Brenden Stowers patiently sat on the bleachers and waited for the women’s basketball team to take care of SIUE Jan. 11, not knowing a little boy sitting across the court was staring at him with starry eyes.
The little boy said he wanted to play just like Stowers when he grows up.
Stowers, the 6-foot-2 senior guard from Independence, Ky., has helped the men’s basketball team to a No. 17 national ranking in Division II this season. He scored a career-high 35 points in a win over Saint Joseph’s College, placing him in the 1,000 point club along with his father Jeff. They are the only father-son duo to reach 1,000 points for their career in NKU history.
” I didn’t know until after the game that I scored 1,000 for my career,” said Stowers. “It felt good, because I had achieved something my dad did and he is considered one of best to play for NKU. I was more happy we won the game though.”
His father’s career influenced him to choose NKU after graduating from high school.
“He [Jeff] left his impact on NKU and I feel I can follow in his footsteps,” said Stowers. “He wanted what was best for me. He loves the NKU community and wanted me in it. Anytime you get a chance to play at the next level you should take it. NKU was a great choice for me.”
Stowers became introduced to the game of basketball by his father growing up. His father also impacted the way Stowers grew as a person.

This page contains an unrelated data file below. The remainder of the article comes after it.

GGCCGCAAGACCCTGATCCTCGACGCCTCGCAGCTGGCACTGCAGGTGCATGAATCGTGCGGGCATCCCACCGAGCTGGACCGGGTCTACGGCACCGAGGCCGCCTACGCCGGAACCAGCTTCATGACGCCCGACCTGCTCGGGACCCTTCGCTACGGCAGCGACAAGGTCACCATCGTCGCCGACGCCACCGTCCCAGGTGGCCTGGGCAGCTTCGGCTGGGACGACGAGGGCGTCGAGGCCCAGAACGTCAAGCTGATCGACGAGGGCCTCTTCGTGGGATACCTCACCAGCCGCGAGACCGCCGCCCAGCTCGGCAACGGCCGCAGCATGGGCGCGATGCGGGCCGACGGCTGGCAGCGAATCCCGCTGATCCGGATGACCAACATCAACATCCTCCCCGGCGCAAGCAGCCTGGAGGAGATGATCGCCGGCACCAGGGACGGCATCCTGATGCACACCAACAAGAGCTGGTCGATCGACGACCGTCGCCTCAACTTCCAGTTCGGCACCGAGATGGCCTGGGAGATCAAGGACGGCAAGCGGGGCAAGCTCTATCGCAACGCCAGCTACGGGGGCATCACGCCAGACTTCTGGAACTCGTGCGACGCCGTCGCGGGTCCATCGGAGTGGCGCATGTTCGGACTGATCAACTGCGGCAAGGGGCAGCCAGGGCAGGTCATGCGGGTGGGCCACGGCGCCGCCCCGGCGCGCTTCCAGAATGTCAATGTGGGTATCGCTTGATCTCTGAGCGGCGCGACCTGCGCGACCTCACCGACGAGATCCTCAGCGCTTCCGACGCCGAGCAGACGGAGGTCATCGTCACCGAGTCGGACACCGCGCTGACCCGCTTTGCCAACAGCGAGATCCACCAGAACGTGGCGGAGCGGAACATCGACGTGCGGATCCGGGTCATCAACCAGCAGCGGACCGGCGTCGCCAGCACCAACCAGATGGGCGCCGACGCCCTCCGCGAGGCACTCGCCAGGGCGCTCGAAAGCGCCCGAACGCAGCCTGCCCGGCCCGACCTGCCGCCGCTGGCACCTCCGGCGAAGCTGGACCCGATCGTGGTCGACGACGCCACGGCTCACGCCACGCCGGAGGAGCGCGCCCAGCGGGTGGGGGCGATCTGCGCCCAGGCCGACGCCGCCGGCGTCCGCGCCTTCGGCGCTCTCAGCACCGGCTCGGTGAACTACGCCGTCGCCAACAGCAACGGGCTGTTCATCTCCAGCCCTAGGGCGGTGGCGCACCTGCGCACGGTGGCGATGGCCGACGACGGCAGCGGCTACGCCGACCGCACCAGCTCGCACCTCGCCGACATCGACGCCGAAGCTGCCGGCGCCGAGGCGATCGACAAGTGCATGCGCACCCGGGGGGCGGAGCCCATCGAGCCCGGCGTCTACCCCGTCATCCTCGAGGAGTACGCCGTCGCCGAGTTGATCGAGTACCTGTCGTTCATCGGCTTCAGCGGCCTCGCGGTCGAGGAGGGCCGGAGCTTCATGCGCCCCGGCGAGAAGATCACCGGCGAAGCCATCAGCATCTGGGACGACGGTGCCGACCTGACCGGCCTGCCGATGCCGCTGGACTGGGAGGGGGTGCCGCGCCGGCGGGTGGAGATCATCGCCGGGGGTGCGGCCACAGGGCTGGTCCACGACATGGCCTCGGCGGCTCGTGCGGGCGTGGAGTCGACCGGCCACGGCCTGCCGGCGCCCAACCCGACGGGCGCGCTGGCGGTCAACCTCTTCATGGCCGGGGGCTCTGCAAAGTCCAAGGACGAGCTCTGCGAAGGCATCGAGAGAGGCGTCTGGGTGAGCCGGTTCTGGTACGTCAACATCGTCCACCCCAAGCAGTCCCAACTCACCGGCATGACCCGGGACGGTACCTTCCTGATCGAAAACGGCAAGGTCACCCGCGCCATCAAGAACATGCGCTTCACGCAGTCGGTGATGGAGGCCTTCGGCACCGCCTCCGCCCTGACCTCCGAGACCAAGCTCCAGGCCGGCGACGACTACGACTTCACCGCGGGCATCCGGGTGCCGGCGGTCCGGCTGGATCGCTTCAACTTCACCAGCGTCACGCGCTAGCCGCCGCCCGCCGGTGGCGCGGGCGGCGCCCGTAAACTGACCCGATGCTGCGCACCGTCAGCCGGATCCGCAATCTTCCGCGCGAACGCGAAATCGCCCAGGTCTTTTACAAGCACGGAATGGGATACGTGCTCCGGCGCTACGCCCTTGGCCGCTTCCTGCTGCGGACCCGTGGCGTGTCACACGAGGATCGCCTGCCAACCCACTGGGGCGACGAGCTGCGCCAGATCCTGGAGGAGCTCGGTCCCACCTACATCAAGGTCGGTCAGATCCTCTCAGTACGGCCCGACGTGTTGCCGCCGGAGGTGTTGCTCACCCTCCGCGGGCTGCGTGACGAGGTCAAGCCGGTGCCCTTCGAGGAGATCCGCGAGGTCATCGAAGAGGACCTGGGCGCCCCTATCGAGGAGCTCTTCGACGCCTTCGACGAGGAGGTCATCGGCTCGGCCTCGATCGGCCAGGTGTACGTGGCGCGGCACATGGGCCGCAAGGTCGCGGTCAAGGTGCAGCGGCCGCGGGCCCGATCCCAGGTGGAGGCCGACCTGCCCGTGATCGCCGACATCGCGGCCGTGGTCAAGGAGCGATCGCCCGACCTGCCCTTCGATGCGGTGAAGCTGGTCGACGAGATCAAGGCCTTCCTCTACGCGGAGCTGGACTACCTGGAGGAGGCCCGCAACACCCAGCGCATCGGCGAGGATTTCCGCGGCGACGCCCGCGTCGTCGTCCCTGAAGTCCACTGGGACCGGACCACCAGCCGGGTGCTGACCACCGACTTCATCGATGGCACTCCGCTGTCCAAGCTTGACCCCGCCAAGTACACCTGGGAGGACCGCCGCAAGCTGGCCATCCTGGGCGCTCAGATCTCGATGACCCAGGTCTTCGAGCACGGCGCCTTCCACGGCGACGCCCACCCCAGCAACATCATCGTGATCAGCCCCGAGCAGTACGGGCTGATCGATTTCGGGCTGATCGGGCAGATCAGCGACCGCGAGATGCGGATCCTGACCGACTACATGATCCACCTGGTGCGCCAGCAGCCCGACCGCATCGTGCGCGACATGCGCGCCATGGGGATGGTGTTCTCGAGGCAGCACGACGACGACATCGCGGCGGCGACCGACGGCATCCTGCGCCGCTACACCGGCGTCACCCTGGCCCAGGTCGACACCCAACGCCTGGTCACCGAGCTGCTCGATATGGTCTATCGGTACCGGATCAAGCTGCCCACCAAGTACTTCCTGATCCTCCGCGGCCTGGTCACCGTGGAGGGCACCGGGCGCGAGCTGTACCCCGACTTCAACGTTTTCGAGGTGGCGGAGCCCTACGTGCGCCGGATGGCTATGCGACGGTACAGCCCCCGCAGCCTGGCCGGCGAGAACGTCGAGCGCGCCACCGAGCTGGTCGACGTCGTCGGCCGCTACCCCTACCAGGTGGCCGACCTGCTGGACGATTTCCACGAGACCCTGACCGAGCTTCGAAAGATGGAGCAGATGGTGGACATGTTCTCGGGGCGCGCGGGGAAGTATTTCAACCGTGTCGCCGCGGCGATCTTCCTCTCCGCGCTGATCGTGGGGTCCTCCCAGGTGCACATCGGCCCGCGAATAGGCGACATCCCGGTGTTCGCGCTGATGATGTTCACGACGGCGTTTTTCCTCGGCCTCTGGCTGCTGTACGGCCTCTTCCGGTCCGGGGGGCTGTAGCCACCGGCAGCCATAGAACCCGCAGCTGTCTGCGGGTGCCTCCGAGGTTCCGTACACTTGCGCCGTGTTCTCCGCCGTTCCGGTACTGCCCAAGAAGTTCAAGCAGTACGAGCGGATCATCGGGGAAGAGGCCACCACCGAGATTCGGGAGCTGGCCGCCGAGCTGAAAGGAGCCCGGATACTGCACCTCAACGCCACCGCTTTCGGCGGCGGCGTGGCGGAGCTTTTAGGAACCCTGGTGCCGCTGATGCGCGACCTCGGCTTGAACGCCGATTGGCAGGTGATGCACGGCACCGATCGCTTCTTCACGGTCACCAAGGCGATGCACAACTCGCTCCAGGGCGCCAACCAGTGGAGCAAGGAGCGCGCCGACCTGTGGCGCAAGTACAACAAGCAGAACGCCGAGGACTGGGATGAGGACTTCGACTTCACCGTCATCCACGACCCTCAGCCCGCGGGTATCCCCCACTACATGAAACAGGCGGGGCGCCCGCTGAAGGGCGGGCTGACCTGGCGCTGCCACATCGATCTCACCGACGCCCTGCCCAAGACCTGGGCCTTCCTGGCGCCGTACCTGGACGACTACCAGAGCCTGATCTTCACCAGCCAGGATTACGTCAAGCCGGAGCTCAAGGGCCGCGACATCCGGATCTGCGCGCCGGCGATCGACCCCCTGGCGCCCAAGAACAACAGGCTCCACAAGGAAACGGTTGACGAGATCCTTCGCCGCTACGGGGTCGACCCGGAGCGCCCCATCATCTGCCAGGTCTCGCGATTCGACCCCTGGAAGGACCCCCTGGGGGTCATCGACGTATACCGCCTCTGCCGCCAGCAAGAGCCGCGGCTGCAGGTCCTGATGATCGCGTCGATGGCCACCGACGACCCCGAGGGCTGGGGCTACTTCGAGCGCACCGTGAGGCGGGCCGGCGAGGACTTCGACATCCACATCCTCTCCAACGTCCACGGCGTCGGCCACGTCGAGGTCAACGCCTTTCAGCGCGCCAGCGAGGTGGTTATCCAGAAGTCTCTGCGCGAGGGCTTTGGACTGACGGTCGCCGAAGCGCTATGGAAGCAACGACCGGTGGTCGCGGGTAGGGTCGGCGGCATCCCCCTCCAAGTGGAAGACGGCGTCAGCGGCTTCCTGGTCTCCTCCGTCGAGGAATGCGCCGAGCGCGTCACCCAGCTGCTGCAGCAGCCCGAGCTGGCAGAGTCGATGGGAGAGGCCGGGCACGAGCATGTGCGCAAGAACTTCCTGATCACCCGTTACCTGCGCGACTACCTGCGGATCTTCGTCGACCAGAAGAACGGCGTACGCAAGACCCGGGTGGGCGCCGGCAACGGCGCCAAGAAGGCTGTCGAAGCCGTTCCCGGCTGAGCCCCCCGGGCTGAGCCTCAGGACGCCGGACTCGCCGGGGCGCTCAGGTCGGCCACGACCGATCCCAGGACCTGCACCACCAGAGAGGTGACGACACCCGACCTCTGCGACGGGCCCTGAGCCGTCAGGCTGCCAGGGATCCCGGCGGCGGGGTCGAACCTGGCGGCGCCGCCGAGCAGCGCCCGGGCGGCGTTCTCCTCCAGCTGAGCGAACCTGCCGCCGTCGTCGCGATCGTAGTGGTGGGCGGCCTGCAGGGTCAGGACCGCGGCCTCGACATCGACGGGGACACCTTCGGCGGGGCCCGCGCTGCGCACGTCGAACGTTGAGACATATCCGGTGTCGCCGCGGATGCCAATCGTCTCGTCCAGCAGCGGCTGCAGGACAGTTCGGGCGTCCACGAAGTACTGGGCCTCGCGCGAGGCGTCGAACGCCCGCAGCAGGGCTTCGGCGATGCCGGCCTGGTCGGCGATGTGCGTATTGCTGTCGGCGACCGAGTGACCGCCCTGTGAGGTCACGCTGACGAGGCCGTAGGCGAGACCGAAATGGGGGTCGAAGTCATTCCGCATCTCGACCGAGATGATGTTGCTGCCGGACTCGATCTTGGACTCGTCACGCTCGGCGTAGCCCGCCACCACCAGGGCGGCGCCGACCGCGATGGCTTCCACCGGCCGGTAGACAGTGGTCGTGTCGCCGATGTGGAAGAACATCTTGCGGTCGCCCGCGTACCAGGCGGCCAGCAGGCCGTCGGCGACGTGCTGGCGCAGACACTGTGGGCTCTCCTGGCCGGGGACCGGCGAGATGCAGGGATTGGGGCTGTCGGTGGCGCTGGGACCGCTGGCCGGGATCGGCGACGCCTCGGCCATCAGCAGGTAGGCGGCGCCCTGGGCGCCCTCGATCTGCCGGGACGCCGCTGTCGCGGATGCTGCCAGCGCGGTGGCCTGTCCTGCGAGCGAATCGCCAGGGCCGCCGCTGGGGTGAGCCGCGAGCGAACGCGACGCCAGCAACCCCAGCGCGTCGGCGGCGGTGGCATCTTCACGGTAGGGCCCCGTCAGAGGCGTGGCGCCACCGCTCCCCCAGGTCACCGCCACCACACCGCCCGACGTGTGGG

“He coached me in every sport I played. He is the one who put the ball in my hands,” said Stowers. “He always had confidence in me. Even when I didn’t, he did.”
Joining his dad in the 1,000 point club was a tremendous accomplishment for Stowers, who has only started one game this season for the Norse. Something he’s not used to doing, but has accepted it.
“At first I didn’t know what to do because I was used to starting all the time,” he said, “but now I like coming off the bench better than starting.”
Stowers has been a force of the bench, leading the team in scoring with over 15 points per game. His role as the sixth man has helped the Norse to an overall record of 15-3 and 9-2 in the Great Lakes Valley Conference.
“We have all the tools and players to win it all, if we can stay together and just play hard game in and game out,” said Stowers. “Everything we need to win, we already have, we just need to put it together and we’ll be fine.”
Although he would like to end his career at NKU winning a NCAA Division II championship, Stowers would like to be remembered for doing more years from now.
“I want to be remembered for getting the most out of what I had. I worked hard and stayed dedicated,” said Stowers. “I want to be thought of as good as my dad. That people enjoyed watching the team play while I was here.”